Resource Library

It’s Friday afternoon at the Belle Isle Summer Nature Camp, a day camp in Detroit, Michigan. As parents and younger siblings mill around the auditorium, a happy murmur of conversation is heard as campers proudly display the work they’ve done over the week of summer camp. Students show off the ceramic tiles they created earlier that week, now glazed and fired. Student journals, drawings, and other art cover the tables. One group of campers plays a video they created encouraging people to plant milkweed and native flowers for monarch butterflies.

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Over the last 30 years, I have not only been a camp director and owner but have also worked in the role of providing professional risk management education within the camp, youth development, and education fields. My clients have included universities, municipalities, private schools, camps, recreation, and nonprofit organizations. In addition to writing, providing educational workshops, training camp staff, etc., I am often hired to evaluate policies and procedures, as well as advise and provide an expert opinion for insurance and legal professionals when accidents happen at camps.

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Camp taught me about the power of the environment — not just the natural world where we romp and roam, but the broad community support and child-centricity of programming and purpose. As a psychologist, I learned that individual symptoms often bloom in the absence of the very things that make camp experiences so powerful, and so crucial to foster and sustain.

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The year was 1918.

World War I was winding down overseas, the Spanish flu epidemic was raging across the globe, and Woodrow Wilson was in the White House. It was also the year Storer Camps was founded on Stony Lake in Jackson County, Michigan, as the summer camp location for the YMCA of Greater Toledo.

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On Being a Mentor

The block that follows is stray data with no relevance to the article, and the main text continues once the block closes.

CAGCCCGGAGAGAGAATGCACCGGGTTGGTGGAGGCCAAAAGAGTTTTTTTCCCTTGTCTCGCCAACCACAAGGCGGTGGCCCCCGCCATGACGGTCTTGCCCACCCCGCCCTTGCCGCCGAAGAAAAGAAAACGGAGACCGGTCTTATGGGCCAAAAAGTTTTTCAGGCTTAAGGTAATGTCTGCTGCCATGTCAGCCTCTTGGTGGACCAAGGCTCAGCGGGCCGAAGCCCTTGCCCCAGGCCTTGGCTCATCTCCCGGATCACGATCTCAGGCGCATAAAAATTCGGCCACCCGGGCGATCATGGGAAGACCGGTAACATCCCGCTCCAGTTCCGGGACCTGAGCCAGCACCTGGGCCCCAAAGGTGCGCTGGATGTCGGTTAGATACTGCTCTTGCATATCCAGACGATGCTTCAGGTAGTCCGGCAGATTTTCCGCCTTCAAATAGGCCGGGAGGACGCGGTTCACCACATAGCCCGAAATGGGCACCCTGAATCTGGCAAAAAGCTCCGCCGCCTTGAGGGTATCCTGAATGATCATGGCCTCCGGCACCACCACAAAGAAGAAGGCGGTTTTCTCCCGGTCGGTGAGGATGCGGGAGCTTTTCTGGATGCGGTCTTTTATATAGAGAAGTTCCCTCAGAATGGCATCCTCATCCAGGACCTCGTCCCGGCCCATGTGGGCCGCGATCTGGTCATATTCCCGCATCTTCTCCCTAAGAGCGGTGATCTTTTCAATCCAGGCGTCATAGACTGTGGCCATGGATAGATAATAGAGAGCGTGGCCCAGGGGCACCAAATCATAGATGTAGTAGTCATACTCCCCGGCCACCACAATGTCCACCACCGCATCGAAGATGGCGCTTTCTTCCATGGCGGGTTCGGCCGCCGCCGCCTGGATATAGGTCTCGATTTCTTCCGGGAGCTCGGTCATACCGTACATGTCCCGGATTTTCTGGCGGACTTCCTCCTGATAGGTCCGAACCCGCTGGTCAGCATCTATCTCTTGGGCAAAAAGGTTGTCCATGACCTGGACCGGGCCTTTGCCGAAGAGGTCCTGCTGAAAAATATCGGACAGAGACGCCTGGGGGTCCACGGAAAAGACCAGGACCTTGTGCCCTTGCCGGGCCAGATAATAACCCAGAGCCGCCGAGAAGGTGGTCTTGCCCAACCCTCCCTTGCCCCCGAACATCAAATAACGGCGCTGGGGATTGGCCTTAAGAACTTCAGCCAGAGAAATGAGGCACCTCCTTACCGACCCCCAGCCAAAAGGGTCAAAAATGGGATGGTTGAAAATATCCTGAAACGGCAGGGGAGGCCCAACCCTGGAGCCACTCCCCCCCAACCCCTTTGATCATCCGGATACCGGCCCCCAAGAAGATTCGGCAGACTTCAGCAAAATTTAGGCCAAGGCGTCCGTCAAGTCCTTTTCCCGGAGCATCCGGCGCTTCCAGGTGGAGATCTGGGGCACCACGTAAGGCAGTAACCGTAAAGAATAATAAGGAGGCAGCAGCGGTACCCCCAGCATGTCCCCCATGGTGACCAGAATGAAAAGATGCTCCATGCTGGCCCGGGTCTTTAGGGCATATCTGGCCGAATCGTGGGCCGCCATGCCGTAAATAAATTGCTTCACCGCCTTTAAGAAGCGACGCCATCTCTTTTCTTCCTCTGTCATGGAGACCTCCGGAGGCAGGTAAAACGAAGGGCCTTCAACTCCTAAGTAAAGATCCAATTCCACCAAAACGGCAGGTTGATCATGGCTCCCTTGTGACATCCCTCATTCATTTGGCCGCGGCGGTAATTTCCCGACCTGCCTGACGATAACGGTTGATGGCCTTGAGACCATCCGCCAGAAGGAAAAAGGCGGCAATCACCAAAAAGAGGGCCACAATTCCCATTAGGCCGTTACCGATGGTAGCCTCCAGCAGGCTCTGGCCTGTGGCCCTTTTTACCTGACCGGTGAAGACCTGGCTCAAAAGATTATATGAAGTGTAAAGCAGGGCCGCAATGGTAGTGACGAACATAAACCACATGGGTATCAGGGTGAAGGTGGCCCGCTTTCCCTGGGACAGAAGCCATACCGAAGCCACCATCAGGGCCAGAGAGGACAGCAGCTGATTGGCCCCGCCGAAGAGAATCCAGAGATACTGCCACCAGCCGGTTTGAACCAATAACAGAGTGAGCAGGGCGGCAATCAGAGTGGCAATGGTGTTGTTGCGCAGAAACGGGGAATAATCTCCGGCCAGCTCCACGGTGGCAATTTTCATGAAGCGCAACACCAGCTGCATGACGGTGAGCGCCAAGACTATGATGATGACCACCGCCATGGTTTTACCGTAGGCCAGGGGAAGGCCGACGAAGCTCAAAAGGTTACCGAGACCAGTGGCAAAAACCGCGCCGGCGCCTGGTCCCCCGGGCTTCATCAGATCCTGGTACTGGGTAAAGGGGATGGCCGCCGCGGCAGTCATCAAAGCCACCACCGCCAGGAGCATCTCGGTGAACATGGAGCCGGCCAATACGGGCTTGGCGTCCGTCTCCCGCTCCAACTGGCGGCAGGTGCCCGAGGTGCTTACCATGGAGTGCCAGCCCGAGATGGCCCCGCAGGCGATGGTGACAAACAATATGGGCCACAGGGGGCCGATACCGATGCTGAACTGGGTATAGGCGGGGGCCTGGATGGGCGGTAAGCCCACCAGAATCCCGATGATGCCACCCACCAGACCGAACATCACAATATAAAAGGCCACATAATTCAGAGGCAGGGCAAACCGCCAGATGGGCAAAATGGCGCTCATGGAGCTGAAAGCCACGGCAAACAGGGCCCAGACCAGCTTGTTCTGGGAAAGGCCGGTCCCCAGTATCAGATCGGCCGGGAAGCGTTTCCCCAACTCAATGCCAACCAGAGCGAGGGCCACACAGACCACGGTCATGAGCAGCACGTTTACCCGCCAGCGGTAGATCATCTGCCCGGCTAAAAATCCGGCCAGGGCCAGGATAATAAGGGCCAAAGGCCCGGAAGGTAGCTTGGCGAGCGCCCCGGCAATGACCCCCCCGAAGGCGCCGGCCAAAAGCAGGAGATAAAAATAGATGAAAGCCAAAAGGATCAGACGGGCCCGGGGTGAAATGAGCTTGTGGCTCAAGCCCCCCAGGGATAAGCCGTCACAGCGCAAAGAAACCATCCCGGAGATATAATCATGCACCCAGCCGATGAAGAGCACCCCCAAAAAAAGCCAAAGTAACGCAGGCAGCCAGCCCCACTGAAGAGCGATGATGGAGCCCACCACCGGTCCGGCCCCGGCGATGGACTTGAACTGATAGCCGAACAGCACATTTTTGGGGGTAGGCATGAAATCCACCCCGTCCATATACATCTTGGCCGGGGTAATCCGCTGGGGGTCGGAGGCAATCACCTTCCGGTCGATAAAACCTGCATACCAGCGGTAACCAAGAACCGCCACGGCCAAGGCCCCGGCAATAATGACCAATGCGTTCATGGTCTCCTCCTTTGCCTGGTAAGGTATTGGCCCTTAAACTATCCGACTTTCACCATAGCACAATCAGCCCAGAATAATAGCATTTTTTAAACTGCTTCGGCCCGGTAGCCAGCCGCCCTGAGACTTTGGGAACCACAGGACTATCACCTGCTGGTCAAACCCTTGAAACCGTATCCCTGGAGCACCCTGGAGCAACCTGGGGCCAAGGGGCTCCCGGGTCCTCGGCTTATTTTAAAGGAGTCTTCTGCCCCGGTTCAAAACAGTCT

Published Date: 2019-09-01

Two of my professional mentors recently passed away after horrific battles with cancer. Their funerals gave me pause to reflect on the deeply profound impact they each had on who I am today, both personally and professionally. One of these mentors was responsible for inviting me into the camp profession and encouraged me to build my professional camp education and become an active American Camp Association (ACA) volunteer leader. He shared many insights that I wouldn’t have otherwise known and helped me recognize and understand my blind spots.

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It was three years ago when I first wrote about the increasing levels of anxiety that camp directors were seeing in their staff (Ditter, 2016). At the time, the Centers for Disease Control and Prevention (CDC) in Atlanta had been reporting that anxiety in children ages 13–18 was at a 40-year high (CDC, 2011). In a survey conducted by the American Camp Association’s Healthy Camps Committee after the summer of 2015, camp directors indicated that anxiety was their number one concern when it came to staff (Gaston, 2015).

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The discussion of communicable illness in the camp environment often centers on the very significant issue of foodborne illness. Every summer significant cases of E. coli, salmonella, and others are spread through inappropriate handling of food. Similarly, every so often there are communicable illness outbreaks, such as the swine flu or Zika, that make national news and present problems for camps and their management.

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Presented by ACA, Illinois and Women in Camping, the Women in Camp Summit is a three-day professional development event of networking, discussion, and learning designed specifically for female-identifying individuals who work in or in support of camp. This year’s Women in Camp Summit takes place November 4–6 in St. Charles, Illinois.


Camping Magazine asked several of the summit organizers to weigh in on the reasons behind the Women in Camp Summit and the opportunities the event represents:

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Most of the time we encourage one another to think outside the box. In the case of major donor relationships in the camp environment, I encourage you to think squarely within it! The box is the period between the beginning of camp and the day your campers leave. It is when the eight months of precamp effort is palpable and alive, and activities best narrate program impact. Seeing, smelling, tasting, and observing campers and staff in action is more powerful than any video or choreographed home/office visit.

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Resource Roundup for Camp Professionals
Published Date: 2019-08-30

Parents traditionally look to teachers, school counselors, and religious leaders for guidance and resources about raising kids. Typically, parents wouldn’t think to seek resources and guidance from summer camp professionals. It’s time to take seriously our important role in partnering with parents by sharing resources about child development, youth trends, and best practices when working with young people.

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